A few years ago, an interdisciplinary group of graduate students and faculty formed the Feminism and Pornography Research Cluster at UC Santa Cruz. Since then, we've investigated the relationship of pornography to feminism through intense research and collective reading practices. In this essay, I will use the experience of the Research Cluster to reflect on existing literature about pornography and controversial sexual expression. With an eye toward building critical yet sensitive research agendas, I will interrogate how feminists have examined and talked about pornography. Specifically, I'll look at how their personal stakes and emotional investments have shaped what gets studied and ignored, how findings are interpreted and reported, and how pornography researchers communicate and fail to communicate with one another.
I'm going to start with a review of existing literature on the psychosocial impacts of pornography and of its repression. This literature is a highly charged, politically oriented literature. Often, disagreements among those who study pornography are not only scholarly disagreements. They are political and they are personal. Most feminists working on pornography experience pressure to "take a side." A researcher, whether she intends it or not, will probably be classified by her fellow feminists as either a defender or a critic of pornography. Efforts at etching a middle ground and efforts to achieve some form of "neutrality" have been few and far between, and they have been mostly unsuccessful in breaking the discursive norms of what is a largely bifurcated debate.
After I summarize the findings of this literature and note some of the trends I've observed in both camps, I will try to answer a few related questions about the legacy of feminist research on pornography:
* Why has this literature been so roundly criticized as too emotional, too biased, and not very scholarly? Are these criticisms fair?
* Why has the debate about pornography been such a polarizing debate for feminists? How and why did we end up with two opposed factions?
* What does this legacy suggest about the prospects of contemporary feminist research on pornography?
I will close my presentation by stressing the continuing importance of research on pornography, and by suggesting how we might engage in this research in more sensitive and responsive ways. These strategies, I will argue, have the potential to take us beyond the dichotomous terms of the existing debate.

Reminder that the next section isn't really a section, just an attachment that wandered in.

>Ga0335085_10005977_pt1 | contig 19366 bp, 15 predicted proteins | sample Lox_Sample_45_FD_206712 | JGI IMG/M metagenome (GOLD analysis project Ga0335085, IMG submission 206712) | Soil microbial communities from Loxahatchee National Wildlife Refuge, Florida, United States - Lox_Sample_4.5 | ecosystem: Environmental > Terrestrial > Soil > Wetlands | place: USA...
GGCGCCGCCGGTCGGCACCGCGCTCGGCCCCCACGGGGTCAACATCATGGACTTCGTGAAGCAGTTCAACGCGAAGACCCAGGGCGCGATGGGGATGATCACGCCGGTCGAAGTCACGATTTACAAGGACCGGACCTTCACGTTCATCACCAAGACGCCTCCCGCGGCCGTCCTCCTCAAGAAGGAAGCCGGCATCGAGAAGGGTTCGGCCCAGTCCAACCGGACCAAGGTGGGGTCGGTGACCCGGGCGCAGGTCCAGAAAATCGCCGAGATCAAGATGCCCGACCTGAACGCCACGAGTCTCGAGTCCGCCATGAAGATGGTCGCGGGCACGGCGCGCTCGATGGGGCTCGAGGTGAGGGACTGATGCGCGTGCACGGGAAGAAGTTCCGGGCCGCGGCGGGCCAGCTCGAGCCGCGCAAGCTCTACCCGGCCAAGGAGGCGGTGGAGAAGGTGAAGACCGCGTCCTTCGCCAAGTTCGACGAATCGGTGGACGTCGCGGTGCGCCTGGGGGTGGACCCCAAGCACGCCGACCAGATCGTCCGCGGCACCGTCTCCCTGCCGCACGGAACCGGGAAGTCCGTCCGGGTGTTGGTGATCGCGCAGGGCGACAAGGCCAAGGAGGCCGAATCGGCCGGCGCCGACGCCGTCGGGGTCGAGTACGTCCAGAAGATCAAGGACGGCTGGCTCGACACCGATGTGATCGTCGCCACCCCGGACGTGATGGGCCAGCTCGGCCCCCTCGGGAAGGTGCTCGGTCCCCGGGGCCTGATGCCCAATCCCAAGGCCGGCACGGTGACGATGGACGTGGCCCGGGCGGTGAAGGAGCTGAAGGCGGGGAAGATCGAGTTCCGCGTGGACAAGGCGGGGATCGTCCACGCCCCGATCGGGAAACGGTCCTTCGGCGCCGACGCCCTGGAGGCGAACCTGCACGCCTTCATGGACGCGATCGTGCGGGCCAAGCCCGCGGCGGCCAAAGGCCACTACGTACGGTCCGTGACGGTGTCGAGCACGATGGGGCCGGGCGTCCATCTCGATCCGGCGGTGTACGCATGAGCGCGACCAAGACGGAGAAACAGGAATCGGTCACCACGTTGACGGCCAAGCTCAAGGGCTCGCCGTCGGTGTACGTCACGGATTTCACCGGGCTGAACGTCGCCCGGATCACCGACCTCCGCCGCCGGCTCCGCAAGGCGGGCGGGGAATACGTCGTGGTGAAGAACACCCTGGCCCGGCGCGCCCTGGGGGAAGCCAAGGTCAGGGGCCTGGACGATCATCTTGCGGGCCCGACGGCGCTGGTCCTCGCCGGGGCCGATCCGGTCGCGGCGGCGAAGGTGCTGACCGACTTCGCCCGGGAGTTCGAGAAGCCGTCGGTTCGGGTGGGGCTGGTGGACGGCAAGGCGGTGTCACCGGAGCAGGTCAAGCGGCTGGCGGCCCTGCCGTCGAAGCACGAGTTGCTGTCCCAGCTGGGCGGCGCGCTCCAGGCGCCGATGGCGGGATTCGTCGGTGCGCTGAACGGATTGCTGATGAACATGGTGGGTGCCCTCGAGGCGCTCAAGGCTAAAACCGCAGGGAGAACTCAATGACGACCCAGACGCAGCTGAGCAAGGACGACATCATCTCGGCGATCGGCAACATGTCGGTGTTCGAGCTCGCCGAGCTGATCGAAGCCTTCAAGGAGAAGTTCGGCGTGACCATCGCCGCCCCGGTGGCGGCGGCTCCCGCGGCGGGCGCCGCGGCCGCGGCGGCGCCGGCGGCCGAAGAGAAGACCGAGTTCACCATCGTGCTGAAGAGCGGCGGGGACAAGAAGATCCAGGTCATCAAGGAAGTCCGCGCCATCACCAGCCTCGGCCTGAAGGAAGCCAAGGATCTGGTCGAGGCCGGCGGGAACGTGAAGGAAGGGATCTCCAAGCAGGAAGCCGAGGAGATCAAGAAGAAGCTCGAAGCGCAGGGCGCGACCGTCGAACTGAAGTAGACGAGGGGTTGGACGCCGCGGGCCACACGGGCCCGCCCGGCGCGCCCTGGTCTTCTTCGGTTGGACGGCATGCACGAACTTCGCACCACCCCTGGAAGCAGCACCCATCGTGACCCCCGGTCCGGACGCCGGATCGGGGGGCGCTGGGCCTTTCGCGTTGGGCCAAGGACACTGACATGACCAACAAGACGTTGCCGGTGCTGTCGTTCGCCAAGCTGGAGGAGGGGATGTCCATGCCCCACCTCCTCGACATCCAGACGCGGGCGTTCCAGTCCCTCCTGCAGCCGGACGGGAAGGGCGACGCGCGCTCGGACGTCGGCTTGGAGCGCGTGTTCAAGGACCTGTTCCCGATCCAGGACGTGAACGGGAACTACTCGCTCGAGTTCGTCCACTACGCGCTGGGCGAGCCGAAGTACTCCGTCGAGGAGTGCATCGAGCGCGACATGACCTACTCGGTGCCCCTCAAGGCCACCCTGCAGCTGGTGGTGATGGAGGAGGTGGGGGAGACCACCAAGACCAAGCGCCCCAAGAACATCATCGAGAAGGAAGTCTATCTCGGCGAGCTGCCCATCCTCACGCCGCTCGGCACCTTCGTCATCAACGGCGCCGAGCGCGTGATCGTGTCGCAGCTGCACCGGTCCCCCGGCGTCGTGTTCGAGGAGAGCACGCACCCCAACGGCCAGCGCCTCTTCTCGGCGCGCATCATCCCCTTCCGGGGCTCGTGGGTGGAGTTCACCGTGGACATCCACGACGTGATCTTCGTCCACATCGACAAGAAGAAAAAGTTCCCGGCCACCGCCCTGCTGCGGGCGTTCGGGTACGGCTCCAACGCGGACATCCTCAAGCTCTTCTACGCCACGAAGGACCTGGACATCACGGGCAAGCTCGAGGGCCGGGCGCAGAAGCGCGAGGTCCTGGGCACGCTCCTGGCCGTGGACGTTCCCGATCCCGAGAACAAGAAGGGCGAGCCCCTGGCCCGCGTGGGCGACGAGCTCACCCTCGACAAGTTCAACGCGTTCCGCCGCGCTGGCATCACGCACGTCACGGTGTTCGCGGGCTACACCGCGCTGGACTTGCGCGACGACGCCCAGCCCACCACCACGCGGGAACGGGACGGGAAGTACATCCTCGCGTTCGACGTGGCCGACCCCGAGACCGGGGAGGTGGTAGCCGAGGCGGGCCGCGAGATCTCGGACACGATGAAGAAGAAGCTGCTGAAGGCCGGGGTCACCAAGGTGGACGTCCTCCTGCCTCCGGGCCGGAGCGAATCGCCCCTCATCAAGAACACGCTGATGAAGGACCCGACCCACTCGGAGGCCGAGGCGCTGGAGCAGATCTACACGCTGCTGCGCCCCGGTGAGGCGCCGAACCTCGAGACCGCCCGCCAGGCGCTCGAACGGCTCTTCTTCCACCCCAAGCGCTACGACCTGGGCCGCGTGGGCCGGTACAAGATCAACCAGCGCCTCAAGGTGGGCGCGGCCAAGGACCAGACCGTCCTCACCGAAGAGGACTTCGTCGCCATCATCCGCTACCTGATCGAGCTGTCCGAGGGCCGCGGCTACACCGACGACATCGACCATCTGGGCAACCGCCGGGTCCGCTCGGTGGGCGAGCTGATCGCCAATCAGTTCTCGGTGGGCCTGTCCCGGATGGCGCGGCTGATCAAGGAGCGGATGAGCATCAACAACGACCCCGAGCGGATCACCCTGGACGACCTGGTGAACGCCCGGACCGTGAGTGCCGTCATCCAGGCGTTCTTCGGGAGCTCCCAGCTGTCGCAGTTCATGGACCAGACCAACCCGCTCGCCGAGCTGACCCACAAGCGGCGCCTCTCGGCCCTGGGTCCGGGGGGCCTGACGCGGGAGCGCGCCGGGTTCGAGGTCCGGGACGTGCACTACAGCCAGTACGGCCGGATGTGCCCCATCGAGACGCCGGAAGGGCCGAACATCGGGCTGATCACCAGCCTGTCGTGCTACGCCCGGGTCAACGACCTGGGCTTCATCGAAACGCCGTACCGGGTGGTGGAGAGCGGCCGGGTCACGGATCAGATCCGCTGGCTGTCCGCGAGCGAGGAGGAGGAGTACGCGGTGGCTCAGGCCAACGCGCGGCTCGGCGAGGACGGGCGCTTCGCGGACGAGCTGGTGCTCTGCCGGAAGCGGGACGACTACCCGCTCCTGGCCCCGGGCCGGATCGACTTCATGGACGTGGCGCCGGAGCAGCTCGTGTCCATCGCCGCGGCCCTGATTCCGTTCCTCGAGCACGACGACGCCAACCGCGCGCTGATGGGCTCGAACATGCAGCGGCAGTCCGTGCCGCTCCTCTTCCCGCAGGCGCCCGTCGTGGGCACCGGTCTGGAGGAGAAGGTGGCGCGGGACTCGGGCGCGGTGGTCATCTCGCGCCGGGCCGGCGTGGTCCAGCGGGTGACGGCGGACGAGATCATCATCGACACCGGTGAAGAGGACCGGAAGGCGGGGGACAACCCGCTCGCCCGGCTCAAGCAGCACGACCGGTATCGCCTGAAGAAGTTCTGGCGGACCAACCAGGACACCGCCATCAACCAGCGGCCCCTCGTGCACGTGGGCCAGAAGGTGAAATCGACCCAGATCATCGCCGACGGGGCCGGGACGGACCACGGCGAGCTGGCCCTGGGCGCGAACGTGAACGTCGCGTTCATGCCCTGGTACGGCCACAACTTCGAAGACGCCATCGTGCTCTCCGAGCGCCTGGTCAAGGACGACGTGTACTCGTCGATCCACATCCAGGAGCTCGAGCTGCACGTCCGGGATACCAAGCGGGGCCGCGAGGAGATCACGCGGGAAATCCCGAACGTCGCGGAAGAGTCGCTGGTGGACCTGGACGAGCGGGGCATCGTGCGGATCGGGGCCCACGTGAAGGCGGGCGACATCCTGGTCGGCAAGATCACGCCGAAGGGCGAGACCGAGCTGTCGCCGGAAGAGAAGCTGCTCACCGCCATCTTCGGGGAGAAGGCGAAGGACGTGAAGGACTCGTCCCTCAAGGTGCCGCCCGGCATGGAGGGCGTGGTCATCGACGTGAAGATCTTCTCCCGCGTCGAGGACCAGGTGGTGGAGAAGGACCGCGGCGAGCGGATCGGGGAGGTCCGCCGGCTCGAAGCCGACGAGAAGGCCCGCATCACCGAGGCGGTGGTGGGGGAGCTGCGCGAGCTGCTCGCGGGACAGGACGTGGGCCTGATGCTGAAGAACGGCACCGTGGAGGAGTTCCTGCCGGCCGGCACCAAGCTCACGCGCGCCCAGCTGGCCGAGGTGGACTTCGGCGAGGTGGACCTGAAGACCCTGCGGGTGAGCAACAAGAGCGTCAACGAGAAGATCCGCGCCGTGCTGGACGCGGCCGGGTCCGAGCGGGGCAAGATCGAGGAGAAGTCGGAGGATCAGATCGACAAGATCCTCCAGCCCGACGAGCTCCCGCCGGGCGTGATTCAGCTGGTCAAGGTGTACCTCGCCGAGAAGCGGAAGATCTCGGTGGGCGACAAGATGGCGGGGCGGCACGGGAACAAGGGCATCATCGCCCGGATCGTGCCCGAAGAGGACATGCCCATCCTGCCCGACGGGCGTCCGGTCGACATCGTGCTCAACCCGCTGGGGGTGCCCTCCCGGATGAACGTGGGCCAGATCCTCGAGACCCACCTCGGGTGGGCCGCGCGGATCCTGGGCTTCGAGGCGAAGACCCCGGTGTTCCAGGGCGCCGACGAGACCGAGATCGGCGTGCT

If you've read any sex wars literature--from personal manifestos to standard quantitative analyses--you probably know that investigations of pornography are seldom divorced from strong feelings. When reading, for instance, Diana Russell's Against Pornography (1993a), you learn about more than the percentages of women who are victimized in sexual assaults, or the statistical correlation between exposure to violent pornography and attitudes toward sexual aggression. You learn also, whether Dr. Russell intends it or not, about her personal readings of pornographic texts and her visceral reactions to them. You learn whether this material provokes similar feelings for you. You learn whether Dr. Russell's analysis makes you want to protest in front of the Hustler Club, sign up with the ACLU, or subscribe to Playboy. Because this literature is so unfailingly provocative and affectively-charged, it hasn't always been taken seriously. It has been easy to dismiss findings with which one disagrees by charging that they are the product of the researcher's personal bias or are a mere reflection of her own emotional reactions to pornographic texts.
I would not deny, on the basis of my own review of the literature, that affective orientations and emotional reactions have played a large part in the choice of research objects and subjects, the design of research methodologies, the interpretation of conflicting data, and the development of theory around pornography. …